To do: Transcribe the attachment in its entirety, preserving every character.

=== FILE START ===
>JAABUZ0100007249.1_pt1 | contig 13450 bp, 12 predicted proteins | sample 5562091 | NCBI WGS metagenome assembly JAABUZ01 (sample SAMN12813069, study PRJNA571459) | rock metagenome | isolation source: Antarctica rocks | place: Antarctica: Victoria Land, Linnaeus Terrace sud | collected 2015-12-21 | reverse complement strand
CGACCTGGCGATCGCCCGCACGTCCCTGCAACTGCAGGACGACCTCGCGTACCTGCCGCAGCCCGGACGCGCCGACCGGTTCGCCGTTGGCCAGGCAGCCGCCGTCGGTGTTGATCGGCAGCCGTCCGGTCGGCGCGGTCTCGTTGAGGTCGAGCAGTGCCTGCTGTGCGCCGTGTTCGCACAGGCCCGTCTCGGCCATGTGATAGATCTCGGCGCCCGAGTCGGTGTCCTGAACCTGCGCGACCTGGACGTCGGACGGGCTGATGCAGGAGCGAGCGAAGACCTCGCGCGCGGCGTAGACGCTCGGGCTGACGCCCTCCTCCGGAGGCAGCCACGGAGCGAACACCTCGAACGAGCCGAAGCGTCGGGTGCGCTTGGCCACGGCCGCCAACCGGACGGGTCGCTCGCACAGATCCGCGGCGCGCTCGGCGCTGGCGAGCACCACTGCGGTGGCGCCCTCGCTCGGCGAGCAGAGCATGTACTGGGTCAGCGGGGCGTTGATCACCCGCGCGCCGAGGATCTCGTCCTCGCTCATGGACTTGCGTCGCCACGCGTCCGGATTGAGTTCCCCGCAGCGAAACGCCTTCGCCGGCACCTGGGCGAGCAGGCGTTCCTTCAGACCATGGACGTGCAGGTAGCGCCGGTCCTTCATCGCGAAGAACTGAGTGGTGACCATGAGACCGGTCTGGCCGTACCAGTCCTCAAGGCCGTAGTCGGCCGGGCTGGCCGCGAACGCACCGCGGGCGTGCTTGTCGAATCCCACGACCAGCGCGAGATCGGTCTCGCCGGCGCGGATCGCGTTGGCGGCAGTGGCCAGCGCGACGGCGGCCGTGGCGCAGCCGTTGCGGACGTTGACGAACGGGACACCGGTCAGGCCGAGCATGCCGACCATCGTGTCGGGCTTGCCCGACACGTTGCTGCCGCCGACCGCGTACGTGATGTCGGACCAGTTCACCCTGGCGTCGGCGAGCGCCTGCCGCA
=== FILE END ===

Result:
>JAABUZ0100007249.1_pt1 | contig 13450 bp, 12 predicted proteins | sample 5562091 | NCBI WGS metagenome assembly JAABUZ01 (sample SAMN12813069, study PRJNA571459) | rock metagenome | isolation source: Antarctica rocks | place: Antarctica: Victoria Land, Linnaeus Terrace sud | collected 2015-12-21 | reverse complement strand
CGACCTGGCGATCGCCCGCACGTCCCTGCAACTGCAGGACGACCTCGCGTACCTGCCGCAGCCCGGACGCGCCGACCGGTTCGCCGTTGGCCAGGCAGCCGCCGTCGGTGTTGATCGGCAGCCGTCCGGTCGGCGCGGTCTCGTTGAGGTCGAGCAGTGCCTGCTGTGCGCCGTGTTCGCACAGGCCCGTCTCGGCCATGTGATAGATCTCGGCGCCCGAGTCGGTGTCCTGAACCTGCGCGACCTGGACGTCGGACGGGCTGATGCAGGAGCGAGCGAAGACCTCGCGCGCGGCGTAGACGCTCGGGCTGACGCCCTCCTCCGGAGGCAGCCACGGAGCGAACACCTCGAACGAGCCGAAGCGTCGGGTGCGCTTGGCCACGGCCGCCAACCGGACGGGTCGCTCGCACAGATCCGCGGCGCGCTCGGCGCTGGCGAGCACCACTGCGGTGGCGCCCTCGCTCGGCGAGCAGAGCATGTACTGGGTCAGCGGGGCGTTGATCACCCGCGCGCCGAGGATCTCGTCCTCGCTCATGGACTTGCGTCGCCACGCGTCCGGATTGAGTTCCCCGCAGCGAAACGCCTTCGCCGGCACCTGGGCGAGCAGGCGTTCCTTCAGACCATGGACGTGCAGGTAGCGCCGGTCCTTCATCGCGAAGAACTGAGTGGTGACCATGAGACCGGTCTGGCCGTACCAGTCCTCAAGGCCGTAGTCGGCCGGGCTGGCCGCGAACGCACCGCGGGCGTGCTTGTCGAATCCCACGACCAGCGCGAGATCGGTCTCGCCGGCGCGGATCGCGTTGGCGGCAGTGGCCAGCGCGACGGCGGCCGTGGCGCAGCCGTTGCGGACGTTGACGAACGGGACACCGGTCAGGCCGAGCATGCCGACCATCGTGTCGGGCTTGCCCGACACGTTGCTGCCGCCGACCGCGTACGTGATGTCGGACCAGTTCACCCTGGCGTCGGCGAGCGCCTGCCGCA